The “Colibri” humming bird automaton
George is a maker, craftsman and retired engineer. You may have seen some of his hand crafted items under the name “Dunblane Woodcrafts” regularly on sale at Weigh Ahead and the Museum in Dunblane high street.
He has been involved with the Makerspace since its early inception and has trained many of our Makers (including me!) on the CNC router. He currently leads on the development, training and maintenance on the CNC along with other members of the team. Since joining the group, George has learned how to use CAD packages to produce work on both the CNC and Laser cutter as well as operate the machines themselves and made a large range of pieces. One of his recently completed projects, Colibri, is a great example of what can be achieved when technology, creativity and craftsmanship come together (not to mention patience!). George explains this fascinating example of what our machines can be used for in the post below.
The “Colibri” project
Colibri is an automaton of a humming bird in flight that I made from the excellent plans I purchased from Derek Hugger, the original American designer.
The following is Derek’s description of the humming bird.
“Colibri is a wooden kinetic sculpture that simulates the motion of a hummingbird in flight. Every element of motion is completely mechanized, from the beating wings to the flaring tail. Intricate systems of linkages and cams bring the sculpture to life with a continuous flow of meticulously timed articulations.”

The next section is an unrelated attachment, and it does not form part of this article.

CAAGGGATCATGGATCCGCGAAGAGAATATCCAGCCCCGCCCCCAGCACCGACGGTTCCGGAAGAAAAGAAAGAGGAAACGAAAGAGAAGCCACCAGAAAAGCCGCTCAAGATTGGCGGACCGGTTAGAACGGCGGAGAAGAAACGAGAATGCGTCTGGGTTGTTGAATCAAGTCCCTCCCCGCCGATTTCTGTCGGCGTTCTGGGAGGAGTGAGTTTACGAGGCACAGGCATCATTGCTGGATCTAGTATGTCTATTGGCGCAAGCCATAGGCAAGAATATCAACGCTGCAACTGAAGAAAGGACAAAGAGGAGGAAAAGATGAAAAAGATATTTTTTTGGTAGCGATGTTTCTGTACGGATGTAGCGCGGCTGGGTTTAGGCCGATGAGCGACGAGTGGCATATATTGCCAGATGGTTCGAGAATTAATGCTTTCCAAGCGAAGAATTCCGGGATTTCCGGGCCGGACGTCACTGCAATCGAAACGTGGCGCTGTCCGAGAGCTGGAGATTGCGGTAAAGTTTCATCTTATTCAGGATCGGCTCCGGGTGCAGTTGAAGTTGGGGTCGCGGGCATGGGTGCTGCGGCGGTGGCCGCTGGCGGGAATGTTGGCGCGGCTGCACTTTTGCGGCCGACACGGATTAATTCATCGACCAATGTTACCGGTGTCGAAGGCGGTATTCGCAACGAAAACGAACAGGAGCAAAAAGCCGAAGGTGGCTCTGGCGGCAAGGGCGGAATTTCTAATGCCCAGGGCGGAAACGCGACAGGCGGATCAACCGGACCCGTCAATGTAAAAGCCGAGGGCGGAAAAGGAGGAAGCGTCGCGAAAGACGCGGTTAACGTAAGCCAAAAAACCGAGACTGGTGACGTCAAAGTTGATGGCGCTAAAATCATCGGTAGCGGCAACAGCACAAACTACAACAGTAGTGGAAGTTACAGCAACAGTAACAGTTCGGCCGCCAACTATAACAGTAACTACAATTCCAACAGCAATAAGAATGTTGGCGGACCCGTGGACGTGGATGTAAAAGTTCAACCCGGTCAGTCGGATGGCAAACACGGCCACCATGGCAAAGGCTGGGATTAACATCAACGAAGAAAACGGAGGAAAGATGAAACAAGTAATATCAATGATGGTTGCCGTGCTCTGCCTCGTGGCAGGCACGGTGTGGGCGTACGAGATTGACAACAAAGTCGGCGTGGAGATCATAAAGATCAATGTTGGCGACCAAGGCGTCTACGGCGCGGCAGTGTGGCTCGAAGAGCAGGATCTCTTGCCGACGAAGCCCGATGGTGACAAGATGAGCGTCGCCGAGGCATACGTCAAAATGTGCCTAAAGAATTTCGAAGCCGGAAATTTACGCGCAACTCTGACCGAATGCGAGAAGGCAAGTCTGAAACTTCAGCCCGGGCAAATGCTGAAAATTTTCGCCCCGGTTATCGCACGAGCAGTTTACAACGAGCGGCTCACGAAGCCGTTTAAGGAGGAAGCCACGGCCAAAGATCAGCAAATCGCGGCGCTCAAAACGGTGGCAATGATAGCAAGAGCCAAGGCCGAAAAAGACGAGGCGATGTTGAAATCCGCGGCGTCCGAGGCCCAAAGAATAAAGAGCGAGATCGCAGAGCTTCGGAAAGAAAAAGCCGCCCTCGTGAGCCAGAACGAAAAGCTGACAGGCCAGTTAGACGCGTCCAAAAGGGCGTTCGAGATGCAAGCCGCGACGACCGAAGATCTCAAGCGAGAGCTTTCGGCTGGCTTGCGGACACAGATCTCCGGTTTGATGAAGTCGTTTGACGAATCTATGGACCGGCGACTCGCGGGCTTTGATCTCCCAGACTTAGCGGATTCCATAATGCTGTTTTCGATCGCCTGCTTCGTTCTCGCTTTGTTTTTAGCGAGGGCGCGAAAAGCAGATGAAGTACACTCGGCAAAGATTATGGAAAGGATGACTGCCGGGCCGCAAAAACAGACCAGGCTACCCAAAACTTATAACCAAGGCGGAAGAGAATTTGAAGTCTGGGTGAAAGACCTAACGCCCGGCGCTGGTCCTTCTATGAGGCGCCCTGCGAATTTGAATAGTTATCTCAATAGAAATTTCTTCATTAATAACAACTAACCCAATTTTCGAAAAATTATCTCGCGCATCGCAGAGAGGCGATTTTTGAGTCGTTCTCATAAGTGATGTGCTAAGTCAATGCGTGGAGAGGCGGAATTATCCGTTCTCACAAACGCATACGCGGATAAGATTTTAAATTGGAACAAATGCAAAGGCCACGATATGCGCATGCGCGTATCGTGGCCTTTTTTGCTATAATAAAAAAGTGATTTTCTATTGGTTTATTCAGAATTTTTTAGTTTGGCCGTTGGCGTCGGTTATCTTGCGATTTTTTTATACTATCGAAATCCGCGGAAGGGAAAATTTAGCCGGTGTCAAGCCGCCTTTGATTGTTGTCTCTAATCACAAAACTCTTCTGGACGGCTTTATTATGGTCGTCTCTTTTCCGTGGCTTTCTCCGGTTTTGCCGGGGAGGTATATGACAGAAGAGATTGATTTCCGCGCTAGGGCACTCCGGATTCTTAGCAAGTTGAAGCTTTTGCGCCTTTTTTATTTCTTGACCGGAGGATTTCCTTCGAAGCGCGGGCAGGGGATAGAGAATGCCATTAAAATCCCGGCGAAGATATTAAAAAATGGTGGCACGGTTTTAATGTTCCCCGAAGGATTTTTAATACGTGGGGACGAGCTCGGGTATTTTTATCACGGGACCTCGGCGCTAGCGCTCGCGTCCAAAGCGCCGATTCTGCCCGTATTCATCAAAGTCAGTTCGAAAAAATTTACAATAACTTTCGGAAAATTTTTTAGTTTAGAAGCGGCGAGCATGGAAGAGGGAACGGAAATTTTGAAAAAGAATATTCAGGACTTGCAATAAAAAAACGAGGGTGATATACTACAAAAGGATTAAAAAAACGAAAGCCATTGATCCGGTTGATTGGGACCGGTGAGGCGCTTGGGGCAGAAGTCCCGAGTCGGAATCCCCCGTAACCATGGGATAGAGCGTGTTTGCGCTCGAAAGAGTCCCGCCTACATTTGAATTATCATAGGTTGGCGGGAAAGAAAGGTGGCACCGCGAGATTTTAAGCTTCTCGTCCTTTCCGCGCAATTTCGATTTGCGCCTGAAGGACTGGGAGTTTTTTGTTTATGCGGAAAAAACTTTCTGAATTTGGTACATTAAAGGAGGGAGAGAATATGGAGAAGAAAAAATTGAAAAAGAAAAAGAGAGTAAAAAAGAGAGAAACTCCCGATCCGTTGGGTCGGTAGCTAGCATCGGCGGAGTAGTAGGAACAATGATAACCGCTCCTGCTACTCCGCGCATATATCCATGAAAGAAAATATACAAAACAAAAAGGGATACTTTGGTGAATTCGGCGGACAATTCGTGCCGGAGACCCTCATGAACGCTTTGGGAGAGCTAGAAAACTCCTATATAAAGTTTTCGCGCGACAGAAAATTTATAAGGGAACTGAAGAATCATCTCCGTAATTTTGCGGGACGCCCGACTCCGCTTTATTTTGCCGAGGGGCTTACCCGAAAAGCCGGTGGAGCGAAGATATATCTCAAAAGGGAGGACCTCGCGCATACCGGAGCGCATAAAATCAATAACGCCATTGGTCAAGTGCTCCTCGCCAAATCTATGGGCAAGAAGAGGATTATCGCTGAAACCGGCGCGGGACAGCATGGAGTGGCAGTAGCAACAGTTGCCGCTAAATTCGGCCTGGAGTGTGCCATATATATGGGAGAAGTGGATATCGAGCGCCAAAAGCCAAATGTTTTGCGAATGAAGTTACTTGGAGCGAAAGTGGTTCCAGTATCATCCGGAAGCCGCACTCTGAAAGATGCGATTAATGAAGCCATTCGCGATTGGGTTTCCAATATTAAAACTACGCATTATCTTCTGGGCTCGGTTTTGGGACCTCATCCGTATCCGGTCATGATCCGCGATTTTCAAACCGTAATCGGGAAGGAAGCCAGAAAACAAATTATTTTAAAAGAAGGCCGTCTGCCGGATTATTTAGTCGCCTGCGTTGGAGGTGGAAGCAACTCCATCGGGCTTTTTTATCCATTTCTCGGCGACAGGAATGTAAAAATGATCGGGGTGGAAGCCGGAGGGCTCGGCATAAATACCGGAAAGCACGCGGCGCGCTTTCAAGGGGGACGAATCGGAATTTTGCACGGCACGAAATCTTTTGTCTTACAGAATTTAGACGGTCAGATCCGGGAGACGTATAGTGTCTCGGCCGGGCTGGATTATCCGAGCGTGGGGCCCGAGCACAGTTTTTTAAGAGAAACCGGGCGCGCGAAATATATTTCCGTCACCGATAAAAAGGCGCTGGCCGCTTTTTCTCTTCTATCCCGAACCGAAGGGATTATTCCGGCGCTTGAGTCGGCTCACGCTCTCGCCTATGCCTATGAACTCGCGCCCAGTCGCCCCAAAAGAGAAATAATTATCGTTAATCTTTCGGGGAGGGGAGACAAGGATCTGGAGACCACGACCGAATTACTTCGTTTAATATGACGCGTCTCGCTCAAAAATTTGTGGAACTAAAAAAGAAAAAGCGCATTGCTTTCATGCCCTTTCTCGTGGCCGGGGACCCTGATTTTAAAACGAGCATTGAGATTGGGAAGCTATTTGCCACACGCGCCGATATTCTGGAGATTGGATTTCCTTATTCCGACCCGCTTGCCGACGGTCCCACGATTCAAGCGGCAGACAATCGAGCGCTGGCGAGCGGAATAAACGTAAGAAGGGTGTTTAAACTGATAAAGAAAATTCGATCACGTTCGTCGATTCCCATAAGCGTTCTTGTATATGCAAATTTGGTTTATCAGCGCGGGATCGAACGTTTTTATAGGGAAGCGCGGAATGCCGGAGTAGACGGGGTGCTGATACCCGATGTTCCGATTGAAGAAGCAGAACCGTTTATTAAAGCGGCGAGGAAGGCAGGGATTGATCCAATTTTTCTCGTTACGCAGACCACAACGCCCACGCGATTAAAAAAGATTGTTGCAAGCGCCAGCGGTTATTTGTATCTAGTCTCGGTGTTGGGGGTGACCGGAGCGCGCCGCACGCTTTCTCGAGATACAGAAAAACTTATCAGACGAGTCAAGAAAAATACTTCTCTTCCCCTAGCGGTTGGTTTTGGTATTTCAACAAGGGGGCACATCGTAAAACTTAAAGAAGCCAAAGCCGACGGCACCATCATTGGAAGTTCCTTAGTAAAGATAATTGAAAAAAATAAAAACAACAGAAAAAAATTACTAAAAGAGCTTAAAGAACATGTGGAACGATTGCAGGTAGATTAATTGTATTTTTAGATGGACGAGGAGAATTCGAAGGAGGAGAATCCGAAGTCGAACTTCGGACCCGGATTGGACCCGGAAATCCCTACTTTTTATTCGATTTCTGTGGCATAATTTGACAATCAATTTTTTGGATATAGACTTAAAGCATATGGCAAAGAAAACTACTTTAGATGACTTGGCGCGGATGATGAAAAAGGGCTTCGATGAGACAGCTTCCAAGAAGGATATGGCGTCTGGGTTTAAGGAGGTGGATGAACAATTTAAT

I bought the plans in January 2023 and started the machining process on our CNC machine the following month…here you can see the CNC in action with some of the first parts to be cut.
Below is a video of the CNC machine cutting some of the humming bird parts.
It took approximately 2 weeks of CNC machining to complete the cutting of all the parts which you can see below. Over 100 wooden components cut from various thicknesses of high quality birch plywood.
After a lengthy period of hand finishing of all the parts I set out to source and acquire the materials required for the metal components, Brass, Aluminium and Stainless Steel tubing for bushes and supports, needle bearings, mechanical rod ends, shaft collars, weights etc etc.
Once all the metal parts were manufactured and other bits of hardware assembled (over 60 individual parts in total) I started the process of sub assembly , final assembly and fine tuning which took about 7 months intermittent work.
The image below shows the individually handfinished parts labelled and ready for assembly to begin.
The project was finally completed and the humming bird was flying in January 2024.
See the Colibri in action in the video below.